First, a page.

All that was needed to complete England's day was some joy for Adil Rashid's legspin, a mood lifter in a match as good as won. Fate conspired against him. When his quicker ball beat Malik's pull and won an lbw verdict, Malik successfully reviewed. When Rashid reviewed for an lbw against Mohammad Rizwan, Rizwan was saved by a tiny margin. In the England viewing area, team management held hands to mouths and faces. But, in Rizwan, Rashid had finally found a Pakistan batsman struggling to read him and, looking to cut, he bottom-edged onto his stumps.
A spell of 1 for 32 will have brought some reassurance. Even on a reused pitch, this was not an easy gig for a legspinner. England would have looked at midway at a return of 0 for 70 for Yasir Shah's nine overs - the legspinner who destroyed them in the Test series - and wondered if an extra seamer might have been a useful option.
That Pakistan kept England just about within range - two higher totals had been chased down in Abu Dhabi - owed much to their skilful use of the old ball in the closing overs. Wahab Riaz had caused alarm when he jarred his right leg in the field, but he finished with 3 for 43, bowling both Joe Root and Jos Buttler in a closing spell where he cut his pace intelligently. Mohammad Irfan followed suit, having Eoin Morgan caught in the deep with another slower delivery, restricting England to only 39 from the last eight overs.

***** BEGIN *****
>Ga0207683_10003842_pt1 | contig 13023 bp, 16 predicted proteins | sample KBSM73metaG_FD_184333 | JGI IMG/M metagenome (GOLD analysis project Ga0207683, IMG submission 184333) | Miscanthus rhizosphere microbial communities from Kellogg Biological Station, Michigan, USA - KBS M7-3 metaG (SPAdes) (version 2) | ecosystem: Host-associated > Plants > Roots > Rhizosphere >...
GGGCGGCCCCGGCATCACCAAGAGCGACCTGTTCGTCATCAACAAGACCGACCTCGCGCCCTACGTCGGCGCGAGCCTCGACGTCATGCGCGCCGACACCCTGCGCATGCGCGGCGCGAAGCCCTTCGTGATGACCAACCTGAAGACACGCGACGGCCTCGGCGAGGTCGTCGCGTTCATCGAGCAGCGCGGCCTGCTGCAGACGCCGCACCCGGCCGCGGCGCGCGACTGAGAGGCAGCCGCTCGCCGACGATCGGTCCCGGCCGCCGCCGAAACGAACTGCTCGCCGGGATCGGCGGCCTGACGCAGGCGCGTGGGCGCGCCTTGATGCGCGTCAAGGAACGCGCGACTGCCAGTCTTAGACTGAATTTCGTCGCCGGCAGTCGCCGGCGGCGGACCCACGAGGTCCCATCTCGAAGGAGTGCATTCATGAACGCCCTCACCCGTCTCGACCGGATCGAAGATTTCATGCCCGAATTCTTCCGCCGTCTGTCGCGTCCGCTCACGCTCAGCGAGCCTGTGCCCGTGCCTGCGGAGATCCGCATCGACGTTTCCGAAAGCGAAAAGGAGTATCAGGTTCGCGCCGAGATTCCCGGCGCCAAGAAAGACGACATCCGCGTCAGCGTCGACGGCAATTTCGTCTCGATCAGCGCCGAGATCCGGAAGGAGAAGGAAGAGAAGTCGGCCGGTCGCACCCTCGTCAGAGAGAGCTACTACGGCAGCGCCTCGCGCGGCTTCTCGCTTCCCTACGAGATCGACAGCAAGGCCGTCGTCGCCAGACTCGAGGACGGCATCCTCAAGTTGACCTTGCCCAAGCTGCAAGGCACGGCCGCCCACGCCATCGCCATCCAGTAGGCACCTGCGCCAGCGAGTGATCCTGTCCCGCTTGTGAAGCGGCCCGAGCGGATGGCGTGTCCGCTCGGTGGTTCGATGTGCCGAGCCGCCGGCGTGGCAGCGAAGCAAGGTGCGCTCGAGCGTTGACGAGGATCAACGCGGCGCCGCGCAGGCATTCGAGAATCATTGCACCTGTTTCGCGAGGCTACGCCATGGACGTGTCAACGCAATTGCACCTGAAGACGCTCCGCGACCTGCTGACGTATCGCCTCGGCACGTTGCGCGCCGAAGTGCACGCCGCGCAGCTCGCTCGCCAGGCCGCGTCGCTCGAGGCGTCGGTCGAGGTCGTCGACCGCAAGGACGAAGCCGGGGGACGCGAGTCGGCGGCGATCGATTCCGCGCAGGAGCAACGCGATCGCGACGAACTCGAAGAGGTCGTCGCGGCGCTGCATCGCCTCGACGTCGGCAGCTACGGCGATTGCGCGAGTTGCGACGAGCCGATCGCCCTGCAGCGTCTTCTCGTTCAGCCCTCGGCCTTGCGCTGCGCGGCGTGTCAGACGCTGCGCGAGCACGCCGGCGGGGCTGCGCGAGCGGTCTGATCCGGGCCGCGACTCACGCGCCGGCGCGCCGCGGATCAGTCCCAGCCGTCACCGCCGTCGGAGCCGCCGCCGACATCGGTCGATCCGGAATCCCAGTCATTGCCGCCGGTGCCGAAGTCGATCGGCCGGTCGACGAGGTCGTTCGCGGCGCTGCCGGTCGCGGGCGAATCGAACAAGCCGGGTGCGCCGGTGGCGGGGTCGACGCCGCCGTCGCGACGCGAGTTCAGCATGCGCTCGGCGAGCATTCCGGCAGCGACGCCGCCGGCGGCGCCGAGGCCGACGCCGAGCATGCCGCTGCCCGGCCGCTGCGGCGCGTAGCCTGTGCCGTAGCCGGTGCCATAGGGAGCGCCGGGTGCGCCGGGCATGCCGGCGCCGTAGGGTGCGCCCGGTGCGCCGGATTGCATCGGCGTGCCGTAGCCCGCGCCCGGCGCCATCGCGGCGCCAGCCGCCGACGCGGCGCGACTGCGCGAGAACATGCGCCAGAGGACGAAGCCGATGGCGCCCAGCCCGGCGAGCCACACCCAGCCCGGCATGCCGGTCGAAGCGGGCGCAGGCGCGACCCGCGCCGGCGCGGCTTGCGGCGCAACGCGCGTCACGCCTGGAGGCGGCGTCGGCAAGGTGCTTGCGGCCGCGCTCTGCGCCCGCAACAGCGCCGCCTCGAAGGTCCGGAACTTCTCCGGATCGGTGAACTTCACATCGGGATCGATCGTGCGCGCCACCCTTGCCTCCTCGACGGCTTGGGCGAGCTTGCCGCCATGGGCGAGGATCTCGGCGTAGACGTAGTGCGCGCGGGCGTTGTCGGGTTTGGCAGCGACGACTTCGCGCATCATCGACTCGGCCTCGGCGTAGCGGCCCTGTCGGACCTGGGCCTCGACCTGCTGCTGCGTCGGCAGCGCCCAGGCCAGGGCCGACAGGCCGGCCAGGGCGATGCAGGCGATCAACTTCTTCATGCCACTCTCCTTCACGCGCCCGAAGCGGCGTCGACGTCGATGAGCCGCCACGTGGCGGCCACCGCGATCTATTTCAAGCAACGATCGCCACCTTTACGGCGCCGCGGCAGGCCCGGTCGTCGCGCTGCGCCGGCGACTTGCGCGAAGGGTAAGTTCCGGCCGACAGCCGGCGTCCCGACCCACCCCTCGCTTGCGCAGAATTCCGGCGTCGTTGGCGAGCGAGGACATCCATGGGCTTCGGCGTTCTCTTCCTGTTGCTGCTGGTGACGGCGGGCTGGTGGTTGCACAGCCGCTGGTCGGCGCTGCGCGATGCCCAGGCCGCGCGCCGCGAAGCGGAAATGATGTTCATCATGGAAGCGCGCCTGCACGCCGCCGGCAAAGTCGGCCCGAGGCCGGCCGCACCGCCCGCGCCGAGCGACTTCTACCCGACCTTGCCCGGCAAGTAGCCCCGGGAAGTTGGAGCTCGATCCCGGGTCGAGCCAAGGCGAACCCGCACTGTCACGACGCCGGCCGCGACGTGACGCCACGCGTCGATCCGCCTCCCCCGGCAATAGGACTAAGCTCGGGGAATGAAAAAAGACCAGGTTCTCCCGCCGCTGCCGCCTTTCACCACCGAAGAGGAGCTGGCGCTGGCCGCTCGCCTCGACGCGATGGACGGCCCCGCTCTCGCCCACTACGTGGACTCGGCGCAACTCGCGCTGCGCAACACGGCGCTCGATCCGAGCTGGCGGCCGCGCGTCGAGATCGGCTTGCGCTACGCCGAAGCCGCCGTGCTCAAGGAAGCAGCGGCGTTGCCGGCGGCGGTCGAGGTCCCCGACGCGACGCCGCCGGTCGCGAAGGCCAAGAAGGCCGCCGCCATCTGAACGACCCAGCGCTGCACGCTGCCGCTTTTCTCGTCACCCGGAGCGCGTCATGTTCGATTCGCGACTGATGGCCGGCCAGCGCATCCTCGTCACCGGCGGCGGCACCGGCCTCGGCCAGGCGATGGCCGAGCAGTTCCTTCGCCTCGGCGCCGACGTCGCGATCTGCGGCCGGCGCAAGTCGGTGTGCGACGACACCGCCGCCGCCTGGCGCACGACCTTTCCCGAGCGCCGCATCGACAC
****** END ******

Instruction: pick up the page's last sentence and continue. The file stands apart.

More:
Hales and Jason Roy had much to ponder as England's opening pair after their failures in the opening ODI amplified the sense of a partnership that was becoming a trifle slow to deliver its potential. A half-century, too, for Roy in an opening stand of 102 in 17.3 overs, ending with a mistimed pull against Riaz, suggested that England's time reflecting on their six-wicket defeat had been well spent.
Another century partnership followed with Root, who gave orderly support, providing a shrewd assessment of his team's needs. Hales had 109 from 117 balls when he played over the top of a slog sweep, leaving Sarfraz to collect the ball by his ankles and pull off a neat stumping.
The wicket fell to Iftikhar, who was left on debut to fulfil the role of back-up bowler. Iftikhar fulfilled the role ably, his offspinners dying in the surface to give the first indication that runs were becoming more difficult.
Hales successfully reviewed umpire Shozab Raza's decision that he had been caught down the leg side on 48, and as he approached his modest previous best, his mind briefly went awry as he played and missed four times in succession. Oddly, it was the reappearance of Yasir which released him as he slog-swept him for six and chipped him, long limbed, for a less controlled six later in the same over.
Pressure came again from Iftikhar's unsung offies when, on 98, Hales survived three successive dot balls, his eyes blinking and facial expressions ticking like a fruit machine refusing to pay out, before he squeezed out a couple of lemons past short fine to reach a hundred that could be the making of him.
David Hopps is a general editor at ESPNcricinfo @davidkhopps